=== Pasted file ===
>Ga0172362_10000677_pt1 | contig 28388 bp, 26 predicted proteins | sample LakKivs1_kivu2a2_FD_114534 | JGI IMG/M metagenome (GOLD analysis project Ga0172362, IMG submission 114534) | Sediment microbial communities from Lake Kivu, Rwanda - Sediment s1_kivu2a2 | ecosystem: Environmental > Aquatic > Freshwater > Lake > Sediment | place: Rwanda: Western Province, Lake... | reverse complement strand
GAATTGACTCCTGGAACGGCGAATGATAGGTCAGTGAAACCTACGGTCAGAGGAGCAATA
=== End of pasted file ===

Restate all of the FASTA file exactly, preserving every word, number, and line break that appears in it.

>Ga0172362_10000677_pt1 | contig 28388 bp, 26 predicted proteins | sample LakKivs1_kivu2a2_FD_114534 | JGI IMG/M metagenome (GOLD analysis project Ga0172362, IMG submission 114534) | Sediment microbial communities from Lake Kivu, Rwanda - Sediment s1_kivu2a2 | ecosystem: Environmental > Aquatic > Freshwater > Lake > Sediment | place: Rwanda: Western Province, Lake... | reverse complement strand
GAATTGACTCCTGGAACGGCGAATGATAGGTCAGTGAAACCTACGGTCAGAGGAGCAATA